RIYADH, Saudi Arabia
TWO years ago, Sheik Adil Kalbani dreamed that he had become an imam at the Grand Mosque in Mecca, Islam’s holiest city.
Waking up, he dismissed the dream as a temptation to vanity. Although he is known for his fine voice, Sheik Adil is black, and the son of a poor immigrant from the Persian Gulf. Leading prayers at the Grand Mosque is an extraordinary honor, usually reserved for pure-blooded Arabs from the Saudi heartland.
So he was taken aback when the phone rang last September and a voice told him that King Abdullah had chosen him as the first black man to lead prayers in Mecca. Days later Sheik Adil’s unmistakably African features and his deep baritone voice, echoing musically through the Grand Mosque, were broadcast by satellite TV to hundreds of millions of Muslims around the world.
Since then, Sheik Adil has been half-jokingly dubbed the “Saudi Obama.” Prominent imams are celebrities in this deeply religious country, and many have hailed his selection as more evidence of King Abdullah’s cautious efforts to move Saudi Arabia toward greater openness and tolerance in the past few years.
“The king is trying to tell everybody that he wants to rule this land as one nation, with no racism and no segregation,” said Sheik Adil, a heavyset and long-bearded man of 49 who has been an imam at a Riyadh mosque for 20 years. “Any qualified individual, no matter what his color, no matter where from, will have a chance to be a leader, for his good and his country’s good.”
Officially, it was his skill at reciting the Koran that won him the position, which he carries out — like the Grand Mosque’s eight other prayer leaders — only during the holy month of Ramadan. But the racial significance of the king’s gesture was unmistakable.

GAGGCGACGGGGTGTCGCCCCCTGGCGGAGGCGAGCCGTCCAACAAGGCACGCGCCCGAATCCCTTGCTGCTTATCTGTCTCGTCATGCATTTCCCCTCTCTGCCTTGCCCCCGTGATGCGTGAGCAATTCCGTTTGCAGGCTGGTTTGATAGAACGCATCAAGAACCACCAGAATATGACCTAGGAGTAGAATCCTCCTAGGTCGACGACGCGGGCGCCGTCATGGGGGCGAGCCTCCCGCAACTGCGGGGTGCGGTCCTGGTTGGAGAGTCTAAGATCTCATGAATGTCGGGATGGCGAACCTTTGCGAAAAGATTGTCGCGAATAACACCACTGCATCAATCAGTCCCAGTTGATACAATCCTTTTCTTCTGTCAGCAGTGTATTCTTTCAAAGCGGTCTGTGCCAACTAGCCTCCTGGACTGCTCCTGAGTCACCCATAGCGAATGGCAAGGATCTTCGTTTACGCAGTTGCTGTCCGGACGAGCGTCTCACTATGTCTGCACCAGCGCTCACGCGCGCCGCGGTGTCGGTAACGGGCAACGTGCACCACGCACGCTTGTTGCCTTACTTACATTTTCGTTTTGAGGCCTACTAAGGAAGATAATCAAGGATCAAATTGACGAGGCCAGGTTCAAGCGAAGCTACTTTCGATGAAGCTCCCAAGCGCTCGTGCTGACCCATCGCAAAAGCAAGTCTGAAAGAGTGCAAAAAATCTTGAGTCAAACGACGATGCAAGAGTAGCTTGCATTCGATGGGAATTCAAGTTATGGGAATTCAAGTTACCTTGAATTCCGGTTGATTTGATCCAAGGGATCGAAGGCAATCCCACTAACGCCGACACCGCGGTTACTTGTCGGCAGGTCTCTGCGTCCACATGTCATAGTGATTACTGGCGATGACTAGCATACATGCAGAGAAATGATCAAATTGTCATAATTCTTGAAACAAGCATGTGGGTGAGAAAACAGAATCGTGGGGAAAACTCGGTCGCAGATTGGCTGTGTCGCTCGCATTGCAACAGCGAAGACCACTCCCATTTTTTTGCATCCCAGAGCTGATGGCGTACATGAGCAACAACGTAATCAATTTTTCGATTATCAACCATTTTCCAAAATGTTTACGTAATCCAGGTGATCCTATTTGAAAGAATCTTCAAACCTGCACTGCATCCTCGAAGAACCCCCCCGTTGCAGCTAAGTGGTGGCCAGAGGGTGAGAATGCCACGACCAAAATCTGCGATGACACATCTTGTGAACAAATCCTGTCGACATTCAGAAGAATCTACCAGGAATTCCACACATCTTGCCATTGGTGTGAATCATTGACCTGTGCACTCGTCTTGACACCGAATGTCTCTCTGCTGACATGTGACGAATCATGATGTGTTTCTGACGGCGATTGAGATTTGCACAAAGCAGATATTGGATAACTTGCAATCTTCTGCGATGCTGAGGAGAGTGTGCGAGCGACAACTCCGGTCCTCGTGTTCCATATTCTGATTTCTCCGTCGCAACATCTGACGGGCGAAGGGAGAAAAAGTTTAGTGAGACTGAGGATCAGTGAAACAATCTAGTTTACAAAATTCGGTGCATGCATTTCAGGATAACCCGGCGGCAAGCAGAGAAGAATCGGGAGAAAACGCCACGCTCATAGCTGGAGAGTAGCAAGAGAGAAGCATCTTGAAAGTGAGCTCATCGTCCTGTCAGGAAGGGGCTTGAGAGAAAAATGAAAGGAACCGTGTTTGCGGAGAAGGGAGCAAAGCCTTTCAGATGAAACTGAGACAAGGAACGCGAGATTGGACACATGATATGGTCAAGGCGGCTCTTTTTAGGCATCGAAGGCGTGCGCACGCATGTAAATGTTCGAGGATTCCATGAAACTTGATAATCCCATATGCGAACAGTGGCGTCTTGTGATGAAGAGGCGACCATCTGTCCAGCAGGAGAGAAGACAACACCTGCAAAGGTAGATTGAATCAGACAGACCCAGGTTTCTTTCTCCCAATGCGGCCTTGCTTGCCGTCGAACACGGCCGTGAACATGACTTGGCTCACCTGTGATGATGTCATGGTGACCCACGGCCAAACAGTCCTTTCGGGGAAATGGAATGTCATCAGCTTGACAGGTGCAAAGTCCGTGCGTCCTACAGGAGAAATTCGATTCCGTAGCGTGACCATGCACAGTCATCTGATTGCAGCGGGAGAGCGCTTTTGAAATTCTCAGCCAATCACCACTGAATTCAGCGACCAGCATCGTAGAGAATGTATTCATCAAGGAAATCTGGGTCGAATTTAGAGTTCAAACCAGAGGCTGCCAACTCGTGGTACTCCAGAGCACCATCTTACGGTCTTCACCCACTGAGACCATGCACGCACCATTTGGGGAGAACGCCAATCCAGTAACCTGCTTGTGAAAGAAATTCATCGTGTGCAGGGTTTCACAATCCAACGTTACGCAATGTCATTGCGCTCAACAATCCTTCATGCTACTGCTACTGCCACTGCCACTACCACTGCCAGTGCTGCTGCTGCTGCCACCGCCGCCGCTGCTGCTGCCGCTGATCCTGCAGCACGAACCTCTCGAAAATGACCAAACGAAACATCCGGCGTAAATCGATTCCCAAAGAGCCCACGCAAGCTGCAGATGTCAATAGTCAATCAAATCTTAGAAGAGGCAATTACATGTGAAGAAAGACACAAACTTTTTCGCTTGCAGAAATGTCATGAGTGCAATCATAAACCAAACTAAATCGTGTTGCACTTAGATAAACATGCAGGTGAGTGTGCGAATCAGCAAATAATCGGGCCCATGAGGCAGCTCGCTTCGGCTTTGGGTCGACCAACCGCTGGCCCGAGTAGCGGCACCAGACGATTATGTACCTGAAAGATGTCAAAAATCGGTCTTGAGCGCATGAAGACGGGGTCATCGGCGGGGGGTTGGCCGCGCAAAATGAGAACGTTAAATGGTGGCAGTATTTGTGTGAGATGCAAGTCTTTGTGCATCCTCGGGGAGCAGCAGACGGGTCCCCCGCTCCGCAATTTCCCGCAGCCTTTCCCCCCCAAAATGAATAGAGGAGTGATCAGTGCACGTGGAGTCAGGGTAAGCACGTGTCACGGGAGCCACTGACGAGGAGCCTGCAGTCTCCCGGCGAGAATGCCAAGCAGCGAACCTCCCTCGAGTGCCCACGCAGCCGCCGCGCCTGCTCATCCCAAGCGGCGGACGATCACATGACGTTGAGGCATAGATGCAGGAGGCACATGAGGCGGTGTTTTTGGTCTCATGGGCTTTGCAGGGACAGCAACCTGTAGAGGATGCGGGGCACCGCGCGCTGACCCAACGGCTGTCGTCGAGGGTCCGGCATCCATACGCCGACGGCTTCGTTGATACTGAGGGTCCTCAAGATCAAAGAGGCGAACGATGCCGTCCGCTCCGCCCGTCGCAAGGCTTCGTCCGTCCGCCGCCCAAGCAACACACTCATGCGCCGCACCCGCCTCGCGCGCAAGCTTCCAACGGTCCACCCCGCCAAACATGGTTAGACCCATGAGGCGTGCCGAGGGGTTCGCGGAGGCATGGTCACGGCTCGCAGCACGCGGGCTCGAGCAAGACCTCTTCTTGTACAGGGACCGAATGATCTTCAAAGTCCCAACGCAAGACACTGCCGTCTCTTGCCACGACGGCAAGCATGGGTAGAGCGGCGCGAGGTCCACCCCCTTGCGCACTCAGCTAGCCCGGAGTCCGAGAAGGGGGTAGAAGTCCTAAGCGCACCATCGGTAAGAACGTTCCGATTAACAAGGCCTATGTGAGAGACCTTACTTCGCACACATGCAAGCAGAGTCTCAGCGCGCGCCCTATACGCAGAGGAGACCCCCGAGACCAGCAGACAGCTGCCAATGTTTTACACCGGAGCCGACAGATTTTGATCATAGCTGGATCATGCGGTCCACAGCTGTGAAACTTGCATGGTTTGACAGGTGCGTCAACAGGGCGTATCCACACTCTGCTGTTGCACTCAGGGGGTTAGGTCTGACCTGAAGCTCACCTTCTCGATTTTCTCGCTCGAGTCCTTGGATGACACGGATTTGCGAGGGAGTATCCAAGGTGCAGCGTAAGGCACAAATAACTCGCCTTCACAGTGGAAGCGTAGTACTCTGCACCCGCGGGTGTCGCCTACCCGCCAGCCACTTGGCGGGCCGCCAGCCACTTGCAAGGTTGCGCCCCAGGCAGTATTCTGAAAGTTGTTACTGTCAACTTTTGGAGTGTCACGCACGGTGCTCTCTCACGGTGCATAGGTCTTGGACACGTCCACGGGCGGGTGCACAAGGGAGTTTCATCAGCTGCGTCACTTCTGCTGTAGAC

Sheik Adil, like most Saudis, is quick to caution that any racism here is not the fault of Islam, which preaches egalitarianism. The Prophet Muhammad himself, who founded the religion here 1,400 years ago, had black companions.
“Our Islamic history has so many famous black people,” said the imam, as he sat leaning his arm on a cushion in the reception room of his home. “It is not like the West.”
It is also true that Saudi Arabia is far more ethnically diverse than most Westerners realize. Saudis with Malaysian or African features are a common sight along the kingdom’s west coast, the descendants of pilgrims who came here over the centuries and ended up staying. Many have prospered and even attained high positions through links to the royal family. Bandar bin Sultan, the former Saudi ambassador to the United States, is the son of Prince Sultan and a dark-skinned concubine from southern Saudi Arabia.
But slavery was practiced here too, and was abolished only in 1962. Many traditional Arabs from Nejd, the central Saudi heartland, used to refer to all outsiders as “tarsh al bahr” — vomit from the sea. People of African descent still face some discrimination, as do most immigrants, even from other Arab countries. Many Saudis complain that the kingdom is still far too dominated by Nejd, the homeland of the royal family. There are nonracial forms of discrimination too, and many Shiite Muslims, a substantial minority, say they are not treated fairly.
“The prophet told us that social classes will remain, because of human nature,” Sheik Adil said gravely. “These are part of the pre-Islamic practices that persist.”